So let’s do the math on that, using the 8-factorial equation. The number of interactions jumps dramatically. 8 x 7 x 6 x 5 x 4 x 3 x 2 x 1 equals a mind-boggling 40,320 possible drug interactions for someone who takes eight drugs a day.
That’s not even taking into account potential drug interactions with dietary supplements. Sadly, the effects of widely used drugs on vitamin and mineral nutrients is a story rarely told. Mainly, because if there is a drug-dietary supplement interaction, doctors blame the supplement—not the drug.
Record numbers are hospitalized from drug reactions each year
Pharmacists, who are on the front lines, recognize that polypharmacy has become a “staggering” problem in the U.S., as cited by the researchers in the study mentioned above. Indeed, this over-prescription trend is resulting in increased deaths and hospitalizations—especially among older people.
In fact, the pharmacists noted that prescription drug problems are linked to an estimated 119,000 deaths every year. And more than 175,000 Americans over the age of 65 need to visit the hospital each year due to an adverse reaction from a commonly prescribed drug.
Why? Mainly because taking too many drugs causes disorientation and cognitive deficits, leading to increased falls—a major cause of disability and death in older Americans.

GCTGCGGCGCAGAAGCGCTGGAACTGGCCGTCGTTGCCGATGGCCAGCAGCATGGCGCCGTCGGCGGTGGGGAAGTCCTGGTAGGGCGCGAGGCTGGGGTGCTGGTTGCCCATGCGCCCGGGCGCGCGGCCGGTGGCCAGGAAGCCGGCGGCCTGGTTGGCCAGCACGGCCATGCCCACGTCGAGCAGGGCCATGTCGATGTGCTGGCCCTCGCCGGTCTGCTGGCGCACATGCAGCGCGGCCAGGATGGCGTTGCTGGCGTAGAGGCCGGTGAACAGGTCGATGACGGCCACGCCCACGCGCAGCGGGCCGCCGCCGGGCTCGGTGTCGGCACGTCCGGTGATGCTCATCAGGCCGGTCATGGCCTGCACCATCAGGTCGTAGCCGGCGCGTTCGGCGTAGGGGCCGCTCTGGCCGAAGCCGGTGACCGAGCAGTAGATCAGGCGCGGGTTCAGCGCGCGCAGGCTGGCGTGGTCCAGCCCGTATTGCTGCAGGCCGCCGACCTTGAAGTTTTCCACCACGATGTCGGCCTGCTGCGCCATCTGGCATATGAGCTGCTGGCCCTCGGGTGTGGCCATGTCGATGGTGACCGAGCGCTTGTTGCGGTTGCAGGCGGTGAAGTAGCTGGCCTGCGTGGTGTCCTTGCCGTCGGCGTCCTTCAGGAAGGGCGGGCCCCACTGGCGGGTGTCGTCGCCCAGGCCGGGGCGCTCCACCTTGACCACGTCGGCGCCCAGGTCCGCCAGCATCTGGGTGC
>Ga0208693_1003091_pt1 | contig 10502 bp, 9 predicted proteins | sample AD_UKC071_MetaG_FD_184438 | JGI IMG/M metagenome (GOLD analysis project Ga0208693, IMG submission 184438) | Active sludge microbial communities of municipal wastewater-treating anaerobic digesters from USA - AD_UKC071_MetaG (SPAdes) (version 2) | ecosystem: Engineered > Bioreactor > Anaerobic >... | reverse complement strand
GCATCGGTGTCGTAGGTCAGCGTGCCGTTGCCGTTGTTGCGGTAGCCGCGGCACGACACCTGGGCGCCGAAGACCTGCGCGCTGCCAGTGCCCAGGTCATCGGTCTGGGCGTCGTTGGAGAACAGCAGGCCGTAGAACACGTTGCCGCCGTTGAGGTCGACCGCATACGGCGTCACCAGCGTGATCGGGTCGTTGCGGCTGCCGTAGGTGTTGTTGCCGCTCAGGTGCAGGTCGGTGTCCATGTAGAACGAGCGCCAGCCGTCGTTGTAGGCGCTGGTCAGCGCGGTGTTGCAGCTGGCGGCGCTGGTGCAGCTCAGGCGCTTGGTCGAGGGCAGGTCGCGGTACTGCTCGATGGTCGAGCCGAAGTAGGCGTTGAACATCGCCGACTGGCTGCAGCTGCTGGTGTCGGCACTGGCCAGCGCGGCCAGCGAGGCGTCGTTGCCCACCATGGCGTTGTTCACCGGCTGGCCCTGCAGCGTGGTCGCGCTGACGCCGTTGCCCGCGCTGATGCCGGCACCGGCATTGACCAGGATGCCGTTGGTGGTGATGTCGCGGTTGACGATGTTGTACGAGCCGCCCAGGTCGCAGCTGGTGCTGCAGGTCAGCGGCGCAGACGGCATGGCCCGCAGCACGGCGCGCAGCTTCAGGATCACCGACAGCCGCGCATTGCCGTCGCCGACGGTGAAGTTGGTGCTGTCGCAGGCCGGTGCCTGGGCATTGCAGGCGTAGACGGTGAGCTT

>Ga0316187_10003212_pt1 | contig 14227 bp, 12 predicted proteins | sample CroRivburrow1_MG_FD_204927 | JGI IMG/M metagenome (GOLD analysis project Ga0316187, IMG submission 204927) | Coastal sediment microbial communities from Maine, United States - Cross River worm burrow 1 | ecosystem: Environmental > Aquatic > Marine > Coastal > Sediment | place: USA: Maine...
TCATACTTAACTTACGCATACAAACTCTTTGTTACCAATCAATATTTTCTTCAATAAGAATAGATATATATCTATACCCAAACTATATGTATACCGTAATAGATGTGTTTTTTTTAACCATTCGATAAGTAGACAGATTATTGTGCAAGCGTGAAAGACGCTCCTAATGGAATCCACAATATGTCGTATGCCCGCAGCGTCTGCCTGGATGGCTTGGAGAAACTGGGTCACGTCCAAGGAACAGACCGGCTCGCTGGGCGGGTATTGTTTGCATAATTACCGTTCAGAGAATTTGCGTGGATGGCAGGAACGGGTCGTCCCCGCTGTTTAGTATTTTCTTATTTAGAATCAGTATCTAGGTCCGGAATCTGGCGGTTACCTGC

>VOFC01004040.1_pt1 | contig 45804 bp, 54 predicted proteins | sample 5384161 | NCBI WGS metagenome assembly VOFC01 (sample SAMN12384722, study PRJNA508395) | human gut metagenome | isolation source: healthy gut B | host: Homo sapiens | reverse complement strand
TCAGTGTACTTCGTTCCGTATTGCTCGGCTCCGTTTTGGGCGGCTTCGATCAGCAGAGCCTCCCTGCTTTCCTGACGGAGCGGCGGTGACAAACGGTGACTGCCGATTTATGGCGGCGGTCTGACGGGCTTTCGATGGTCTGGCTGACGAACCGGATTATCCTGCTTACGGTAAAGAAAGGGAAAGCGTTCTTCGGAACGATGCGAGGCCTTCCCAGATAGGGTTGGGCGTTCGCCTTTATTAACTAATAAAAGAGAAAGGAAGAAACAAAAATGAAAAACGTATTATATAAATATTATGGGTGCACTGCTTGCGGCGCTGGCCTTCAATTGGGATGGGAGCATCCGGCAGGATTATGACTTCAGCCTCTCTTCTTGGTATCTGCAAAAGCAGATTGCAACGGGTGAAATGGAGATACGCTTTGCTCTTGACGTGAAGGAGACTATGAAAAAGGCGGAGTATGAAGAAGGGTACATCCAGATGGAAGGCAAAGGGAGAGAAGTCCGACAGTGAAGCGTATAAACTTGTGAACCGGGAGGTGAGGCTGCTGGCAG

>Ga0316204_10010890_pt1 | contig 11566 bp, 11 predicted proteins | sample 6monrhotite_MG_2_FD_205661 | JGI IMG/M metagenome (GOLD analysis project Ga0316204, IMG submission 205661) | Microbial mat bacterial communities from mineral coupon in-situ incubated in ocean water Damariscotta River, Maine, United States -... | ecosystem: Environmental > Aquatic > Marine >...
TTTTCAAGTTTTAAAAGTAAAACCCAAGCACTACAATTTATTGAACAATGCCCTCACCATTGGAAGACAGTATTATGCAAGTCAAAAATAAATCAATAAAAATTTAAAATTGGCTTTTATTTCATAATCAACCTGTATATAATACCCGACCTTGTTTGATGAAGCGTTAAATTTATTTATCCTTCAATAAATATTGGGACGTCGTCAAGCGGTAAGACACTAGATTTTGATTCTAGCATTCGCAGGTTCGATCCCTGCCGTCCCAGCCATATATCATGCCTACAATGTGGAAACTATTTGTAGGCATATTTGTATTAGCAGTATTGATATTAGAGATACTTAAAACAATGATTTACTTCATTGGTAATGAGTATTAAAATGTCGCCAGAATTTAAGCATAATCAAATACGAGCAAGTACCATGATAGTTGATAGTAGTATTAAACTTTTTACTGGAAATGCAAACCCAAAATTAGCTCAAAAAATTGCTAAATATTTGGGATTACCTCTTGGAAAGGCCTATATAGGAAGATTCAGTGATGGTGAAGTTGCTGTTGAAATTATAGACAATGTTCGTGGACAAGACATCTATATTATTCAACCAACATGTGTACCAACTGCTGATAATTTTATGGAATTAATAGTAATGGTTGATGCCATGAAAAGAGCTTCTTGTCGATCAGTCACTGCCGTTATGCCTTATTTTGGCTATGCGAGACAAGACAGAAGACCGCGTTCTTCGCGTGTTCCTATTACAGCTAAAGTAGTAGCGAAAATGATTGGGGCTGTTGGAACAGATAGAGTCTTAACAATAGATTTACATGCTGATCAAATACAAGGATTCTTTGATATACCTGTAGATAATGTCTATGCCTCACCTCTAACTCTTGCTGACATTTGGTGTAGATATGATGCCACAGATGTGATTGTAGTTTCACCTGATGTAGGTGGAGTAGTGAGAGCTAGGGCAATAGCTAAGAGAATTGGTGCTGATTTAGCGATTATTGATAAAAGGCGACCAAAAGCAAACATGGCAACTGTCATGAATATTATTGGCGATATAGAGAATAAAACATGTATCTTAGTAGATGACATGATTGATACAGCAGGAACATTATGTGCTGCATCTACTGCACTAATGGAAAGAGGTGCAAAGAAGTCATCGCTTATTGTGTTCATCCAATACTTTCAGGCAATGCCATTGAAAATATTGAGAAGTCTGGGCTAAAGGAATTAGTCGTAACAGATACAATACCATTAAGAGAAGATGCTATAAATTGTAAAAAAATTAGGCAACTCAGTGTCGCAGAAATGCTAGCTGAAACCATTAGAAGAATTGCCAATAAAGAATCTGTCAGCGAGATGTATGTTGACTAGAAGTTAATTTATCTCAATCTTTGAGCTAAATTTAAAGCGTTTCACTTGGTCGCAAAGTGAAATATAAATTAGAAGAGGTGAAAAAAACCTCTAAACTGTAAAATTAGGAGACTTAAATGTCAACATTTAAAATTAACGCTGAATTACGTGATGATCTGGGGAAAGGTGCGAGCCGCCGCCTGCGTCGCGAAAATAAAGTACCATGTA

Why the “one drug fits all” approach is so perilous
So how did we get to this sad state of affairs?
Well, in our overspecialized, disintegrating healthcare system, many older patients visit several different specialists. Each of these specialists peers down his or her treatment silo, often without due regard to the patient’s other medical problems or prescriptions.
After all, they reason, if one prescription drug causes side effects, they or another doctor can then prescribe a drug to address any complications caused by the first drug.
Of course, the “electronic medical record” pushed by the government (and now required of doctors) theoretically provides a record of all medications to all healthcare providers for coordination and monitoring. But what it’s really done is create information overload and a lot of “white noise” in the system, according to the pharmacists.
Another problem is the “one drug for one disease” approach of modern medicine, which the mainstream touts as providing superior science and technology.
But the great irony is that this supposedly minimalist approach to healthcare has actually led to a lengthening list of drugs, interactions, and complications for many patients.